Wednesday, September 21, 2022

More fencing means less posting


I-115 Persimmon. It is a bad wind that blows no good.
The weather has been unsettled the last few days. Thunderstorms swept through twice yesterday during the day and once today. Winds are gusty and the trees are really shaking.

I don't like walking through the woods in windy weather.

That means that I will need to turn off the electric fence and walk through the pastures to get to the back pasture where I am working on the fence rather than walking around, through the woods.

I am stripping off the barbed wire that the Captain repurposed a decade ago. Barbed wire that is electrified has two major problems. One, it can tangle people and animals up such that they cannot pull-off. Two, it hangs up on any wire it blows against and is seems at least five times more likely to short-out than smooth wire.

Stripping off the barbed wire, rolling it up, tossing it over the fence is slow, pricky work. Replacing cracked insulators is mandatory if I want ten years of trouble-free operation. The work is also unpleasant because my shoes get soaked.

The other portion of this work is to move one paddock division fence. Google maps has a neat feature where you can make a polygon and it will tell you the amount of enclosed area. I fiddled around and found that by moving one paddock division I can make four paddocks that are all almost exactly a half-acre each.

My hope is that the rain softened the ground enough that I can wiggle them around and pull them out...and then move them over.


  1. Wellies? Not the most comfortable footwear I own, but they'll keep your feet dry.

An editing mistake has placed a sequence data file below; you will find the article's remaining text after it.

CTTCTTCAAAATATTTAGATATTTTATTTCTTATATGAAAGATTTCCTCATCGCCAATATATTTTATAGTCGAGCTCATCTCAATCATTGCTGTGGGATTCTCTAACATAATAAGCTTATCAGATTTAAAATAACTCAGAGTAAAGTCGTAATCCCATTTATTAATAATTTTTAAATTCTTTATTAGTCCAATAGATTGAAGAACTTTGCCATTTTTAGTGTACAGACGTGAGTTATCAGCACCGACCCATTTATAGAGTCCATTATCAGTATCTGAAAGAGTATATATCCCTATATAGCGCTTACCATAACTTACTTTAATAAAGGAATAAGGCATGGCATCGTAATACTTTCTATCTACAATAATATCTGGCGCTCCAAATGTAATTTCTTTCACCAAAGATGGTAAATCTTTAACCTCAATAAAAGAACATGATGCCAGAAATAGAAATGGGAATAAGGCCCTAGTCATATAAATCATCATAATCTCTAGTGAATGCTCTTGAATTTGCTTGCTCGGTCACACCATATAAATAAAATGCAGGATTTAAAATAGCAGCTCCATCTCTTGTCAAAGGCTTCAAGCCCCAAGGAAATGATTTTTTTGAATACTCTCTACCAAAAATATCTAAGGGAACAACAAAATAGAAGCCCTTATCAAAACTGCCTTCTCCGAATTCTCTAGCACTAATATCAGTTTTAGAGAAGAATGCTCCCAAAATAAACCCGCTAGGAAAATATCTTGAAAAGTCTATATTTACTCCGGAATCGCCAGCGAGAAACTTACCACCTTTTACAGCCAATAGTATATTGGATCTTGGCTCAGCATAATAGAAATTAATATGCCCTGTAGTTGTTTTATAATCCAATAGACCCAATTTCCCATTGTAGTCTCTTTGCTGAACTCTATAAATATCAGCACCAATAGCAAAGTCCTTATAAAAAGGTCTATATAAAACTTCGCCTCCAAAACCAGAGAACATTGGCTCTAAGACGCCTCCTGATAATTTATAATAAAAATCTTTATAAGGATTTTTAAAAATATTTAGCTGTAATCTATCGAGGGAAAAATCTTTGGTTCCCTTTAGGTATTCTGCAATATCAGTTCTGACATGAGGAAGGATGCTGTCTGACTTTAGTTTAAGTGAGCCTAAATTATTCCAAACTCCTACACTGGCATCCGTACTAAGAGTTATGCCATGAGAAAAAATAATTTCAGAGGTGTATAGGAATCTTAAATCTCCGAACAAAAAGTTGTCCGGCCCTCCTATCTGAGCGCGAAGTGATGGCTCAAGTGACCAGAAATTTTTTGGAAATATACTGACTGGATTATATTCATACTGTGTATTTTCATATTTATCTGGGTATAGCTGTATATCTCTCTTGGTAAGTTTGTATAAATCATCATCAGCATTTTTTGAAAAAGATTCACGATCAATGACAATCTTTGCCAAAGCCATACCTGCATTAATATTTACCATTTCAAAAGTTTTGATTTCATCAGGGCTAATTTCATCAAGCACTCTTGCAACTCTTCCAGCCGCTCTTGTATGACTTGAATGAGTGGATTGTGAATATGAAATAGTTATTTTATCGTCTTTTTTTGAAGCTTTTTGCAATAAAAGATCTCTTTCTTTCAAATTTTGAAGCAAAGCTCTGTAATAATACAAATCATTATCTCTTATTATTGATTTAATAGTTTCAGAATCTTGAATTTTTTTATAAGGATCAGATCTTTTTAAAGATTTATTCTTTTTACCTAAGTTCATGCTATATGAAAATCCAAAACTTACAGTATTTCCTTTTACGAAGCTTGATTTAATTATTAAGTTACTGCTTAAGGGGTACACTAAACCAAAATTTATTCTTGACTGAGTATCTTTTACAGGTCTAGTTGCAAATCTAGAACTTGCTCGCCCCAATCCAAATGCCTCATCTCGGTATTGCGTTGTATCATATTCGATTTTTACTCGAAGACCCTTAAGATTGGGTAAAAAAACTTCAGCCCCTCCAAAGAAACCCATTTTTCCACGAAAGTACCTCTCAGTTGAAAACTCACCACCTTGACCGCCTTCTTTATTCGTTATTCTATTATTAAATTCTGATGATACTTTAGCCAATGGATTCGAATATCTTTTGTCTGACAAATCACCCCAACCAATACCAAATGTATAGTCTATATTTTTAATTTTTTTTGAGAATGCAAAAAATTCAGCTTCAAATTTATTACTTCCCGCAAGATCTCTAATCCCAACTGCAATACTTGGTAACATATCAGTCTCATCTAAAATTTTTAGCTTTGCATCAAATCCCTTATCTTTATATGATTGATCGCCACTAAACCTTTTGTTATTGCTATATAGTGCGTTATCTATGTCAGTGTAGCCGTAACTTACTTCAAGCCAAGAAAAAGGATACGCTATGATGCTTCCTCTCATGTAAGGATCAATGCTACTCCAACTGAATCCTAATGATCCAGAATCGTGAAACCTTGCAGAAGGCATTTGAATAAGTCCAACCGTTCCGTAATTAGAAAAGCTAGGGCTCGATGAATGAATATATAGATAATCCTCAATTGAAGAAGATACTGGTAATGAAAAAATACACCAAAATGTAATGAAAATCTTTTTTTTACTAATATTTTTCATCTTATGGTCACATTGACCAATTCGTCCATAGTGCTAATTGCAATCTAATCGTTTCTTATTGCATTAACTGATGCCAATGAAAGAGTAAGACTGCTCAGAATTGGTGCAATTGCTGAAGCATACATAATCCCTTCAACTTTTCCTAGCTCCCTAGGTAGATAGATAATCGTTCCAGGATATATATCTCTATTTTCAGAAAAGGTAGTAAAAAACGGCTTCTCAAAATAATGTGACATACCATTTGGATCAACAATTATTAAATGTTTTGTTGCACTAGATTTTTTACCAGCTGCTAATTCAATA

2. The Southeast Alaskan solution to wet feet - Xtra-Tuffs. Life in a northern rainforest.

  3. Look on Ebay for some vintage Sorel boots . Not the big fluffy winter but the shorter lined but waterproof . I do like the fluffies for winter though . If they show the tag in the tongue and it's made in Viet Nam get them . The Nam quality is unbelievable. Not zippered . Laces . A size bigger than normal for me cause my doggies are wide . You can get them for under $20 if you hang around . That's all I wear unless it gets below zero.

    1. Yeah, had some Sorel Fishhawk pull ons that were awesome wet cool weather boots. Non insulated because I live in the south where cold weather is at the freezing point. No snow whatsoever to deal with.

  4. My contrarian opinion is get yourself a couple pair of water shoes put a cheap pair of gel insoles inside and as long as its not too cold yeah they will get wet but they rinse out. let em dry and you're good to go. I don't know how long the gel soles will last as the same pair are more than five years old.The water shoes last about a year( probably longer if I didn't wear them to get the mail,and take out the garbage. I wear them as slippers inside the house. They don't fall off going up and down stairs but they don't do a lot to keep the feet warm except insulatethe sole of your feet.

  5. Just take your time. No need to rush the work. You're still recovering!

  6. Light posting here, too. I'm busy doing my Fall yard work, and finishing up getting my ground rods/surge supressors installed.

  7. I like my Muck Boots... And they sell them at the shoe store in Charlotte just up the road from you...


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